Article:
Below are the first couple of photos I’ve taken for the start of my project:
Taking them I aimed to have the photos be snapshots of my experience of female youth culture. I tried to keep the photos as candid as possible, which did prove difficult at times with friends tensing up as I brought the camera out. After a couple of days taking pictures I was more satisfied that the photos were more natural and capture the essence I was trying to get.
I played around with editing the photos as well to have them have a more analog look.
I wanted them to have an analog effect because I think that film photos have that sense of intimacy and immediacy where you can’t linger on the pictures as you do with digital photos.
During our class on Thursday, I presented these photos with the idea that I took them as a view of women from the female gaze, as opposed to the male gaze. Where I took intimate pictures of women “being themselves” in an all girls environment.
The discussion with the group brought to light a lot of questions about femininity and the male gaze that I did hadn’t really considered in my project. Some of the points brought up were:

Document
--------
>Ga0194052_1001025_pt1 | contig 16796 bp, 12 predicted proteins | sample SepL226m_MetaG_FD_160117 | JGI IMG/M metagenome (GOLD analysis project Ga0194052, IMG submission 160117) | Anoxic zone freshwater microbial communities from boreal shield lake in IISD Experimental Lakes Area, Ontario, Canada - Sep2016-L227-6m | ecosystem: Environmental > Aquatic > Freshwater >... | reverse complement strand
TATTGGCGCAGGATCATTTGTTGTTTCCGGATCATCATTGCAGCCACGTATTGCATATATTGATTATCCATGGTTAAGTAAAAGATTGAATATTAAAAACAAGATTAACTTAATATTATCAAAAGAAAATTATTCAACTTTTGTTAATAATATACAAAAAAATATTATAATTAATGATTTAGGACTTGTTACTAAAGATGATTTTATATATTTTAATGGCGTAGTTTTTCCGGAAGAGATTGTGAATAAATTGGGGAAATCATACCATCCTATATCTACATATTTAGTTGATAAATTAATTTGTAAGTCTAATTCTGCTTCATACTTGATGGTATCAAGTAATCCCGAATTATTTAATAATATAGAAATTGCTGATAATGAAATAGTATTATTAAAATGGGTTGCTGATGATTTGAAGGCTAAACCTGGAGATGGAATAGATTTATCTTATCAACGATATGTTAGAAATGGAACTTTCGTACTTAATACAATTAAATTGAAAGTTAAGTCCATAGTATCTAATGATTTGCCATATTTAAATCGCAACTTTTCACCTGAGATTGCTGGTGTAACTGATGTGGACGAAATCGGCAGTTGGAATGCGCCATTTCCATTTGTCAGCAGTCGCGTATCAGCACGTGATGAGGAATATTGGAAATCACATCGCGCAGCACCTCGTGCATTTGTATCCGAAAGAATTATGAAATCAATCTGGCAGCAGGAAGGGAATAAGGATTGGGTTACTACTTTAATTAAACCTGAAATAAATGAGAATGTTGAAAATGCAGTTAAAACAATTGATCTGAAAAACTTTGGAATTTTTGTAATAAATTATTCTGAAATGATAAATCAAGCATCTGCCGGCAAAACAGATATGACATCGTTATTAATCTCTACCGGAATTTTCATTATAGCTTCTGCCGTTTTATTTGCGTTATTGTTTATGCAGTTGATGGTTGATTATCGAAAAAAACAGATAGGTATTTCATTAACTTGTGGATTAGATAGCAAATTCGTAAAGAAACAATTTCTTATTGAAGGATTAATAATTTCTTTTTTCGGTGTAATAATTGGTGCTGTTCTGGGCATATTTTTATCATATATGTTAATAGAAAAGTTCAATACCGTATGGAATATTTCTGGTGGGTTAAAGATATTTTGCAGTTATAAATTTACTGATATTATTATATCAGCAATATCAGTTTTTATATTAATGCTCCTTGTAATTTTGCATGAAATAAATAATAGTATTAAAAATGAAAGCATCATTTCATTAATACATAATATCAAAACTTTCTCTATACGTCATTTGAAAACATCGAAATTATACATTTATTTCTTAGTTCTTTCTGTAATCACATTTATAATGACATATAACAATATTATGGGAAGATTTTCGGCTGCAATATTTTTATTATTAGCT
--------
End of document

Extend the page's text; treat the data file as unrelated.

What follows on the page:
- Just because work is taken from a female perspective, doesn’t necessarily mean it is free from the “male gaze”. It’s at times subconscious and inherent due to the mass media we are exposed to.
- What we would consider as doing things such as wearing make-up as something we do for “ourselves”, isn’t wanted to wear make-up rooted in society’s expectations for women. Waves of feminist averting the male gaze have in some instances shifted from going against societies expectations, to taking ownership of it
- Someone mentioned the photograph of my friend smoking as still having elements of sexualisation – as it has a history in film in particular of being a phallic symbol and a male symbol power.
- While I consider some of the photographs to represent indulgence, would they be considered indulgence if males were doing it?
- Does this kind of voyeuristic photo, in privacy not objectify women to an extent?
Having all this feedback made me wonder more about the “female gaze” and how this would effectively be achieved. It is hard to define but the clearest “definition” I could find was by Jill Soloway (creator of shows Transparent and I Love Dick) who suggested it is an aim to reclaim the body to evoke feeling, to use a camera to show how it feels to be the object of the gaze and to return the gaze on cis males. She said “Art is propaganda for the self” and encourages more women to tell their own stories.
I think the issue with my photographs on their own is that there is not enough context to kind of trigger these questions of gaze. So I thought to include an element of text or sound alongside the photos.